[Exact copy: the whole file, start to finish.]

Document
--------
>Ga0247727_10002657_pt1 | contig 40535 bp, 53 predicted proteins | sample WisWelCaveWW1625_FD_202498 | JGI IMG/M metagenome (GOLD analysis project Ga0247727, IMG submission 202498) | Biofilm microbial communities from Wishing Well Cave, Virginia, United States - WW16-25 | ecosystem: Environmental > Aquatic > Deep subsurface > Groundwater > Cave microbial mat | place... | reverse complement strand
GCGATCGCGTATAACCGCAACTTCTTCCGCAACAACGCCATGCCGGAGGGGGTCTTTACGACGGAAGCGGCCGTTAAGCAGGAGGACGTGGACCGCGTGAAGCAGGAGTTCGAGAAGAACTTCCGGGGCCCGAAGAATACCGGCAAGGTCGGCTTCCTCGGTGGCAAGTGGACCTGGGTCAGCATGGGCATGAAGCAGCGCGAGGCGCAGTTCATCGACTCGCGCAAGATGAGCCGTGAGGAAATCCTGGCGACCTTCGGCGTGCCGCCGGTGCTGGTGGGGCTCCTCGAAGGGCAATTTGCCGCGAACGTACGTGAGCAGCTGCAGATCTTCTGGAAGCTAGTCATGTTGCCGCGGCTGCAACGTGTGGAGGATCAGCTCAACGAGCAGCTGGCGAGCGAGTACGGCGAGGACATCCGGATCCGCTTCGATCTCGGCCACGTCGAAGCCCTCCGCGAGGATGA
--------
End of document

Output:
>Ga0247727_10002657_pt1 | contig 40535 bp, 53 predicted proteins | sample WisWelCaveWW1625_FD_202498 | JGI IMG/M metagenome (GOLD analysis project Ga0247727, IMG submission 202498) | Biofilm microbial communities from Wishing Well Cave, Virginia, United States - WW16-25 | ecosystem: Environmental > Aquatic > Deep subsurface > Groundwater > Cave microbial mat | place... | reverse complement strand
GCGATCGCGTATAACCGCAACTTCTTCCGCAACAACGCCATGCCGGAGGGGGTCTTTACGACGGAAGCGGCCGTTAAGCAGGAGGACGTGGACCGCGTGAAGCAGGAGTTCGAGAAGAACTTCCGGGGCCCGAAGAATACCGGCAAGGTCGGCTTCCTCGGTGGCAAGTGGACCTGGGTCAGCATGGGCATGAAGCAGCGCGAGGCGCAGTTCATCGACTCGCGCAAGATGAGCCGTGAGGAAATCCTGGCGACCTTCGGCGTGCCGCCGGTGCTGGTGGGGCTCCTCGAAGGGCAATTTGCCGCGAACGTACGTGAGCAGCTGCAGATCTTCTGGAAGCTAGTCATGTTGCCGCGGCTGCAACGTGTGGAGGATCAGCTCAACGAGCAGCTGGCGAGCGAGTACGGCGAGGACATCCGGATCCGCTTCGATCTCGGCCACGTCGAAGCCCTCCGCGAGGATGA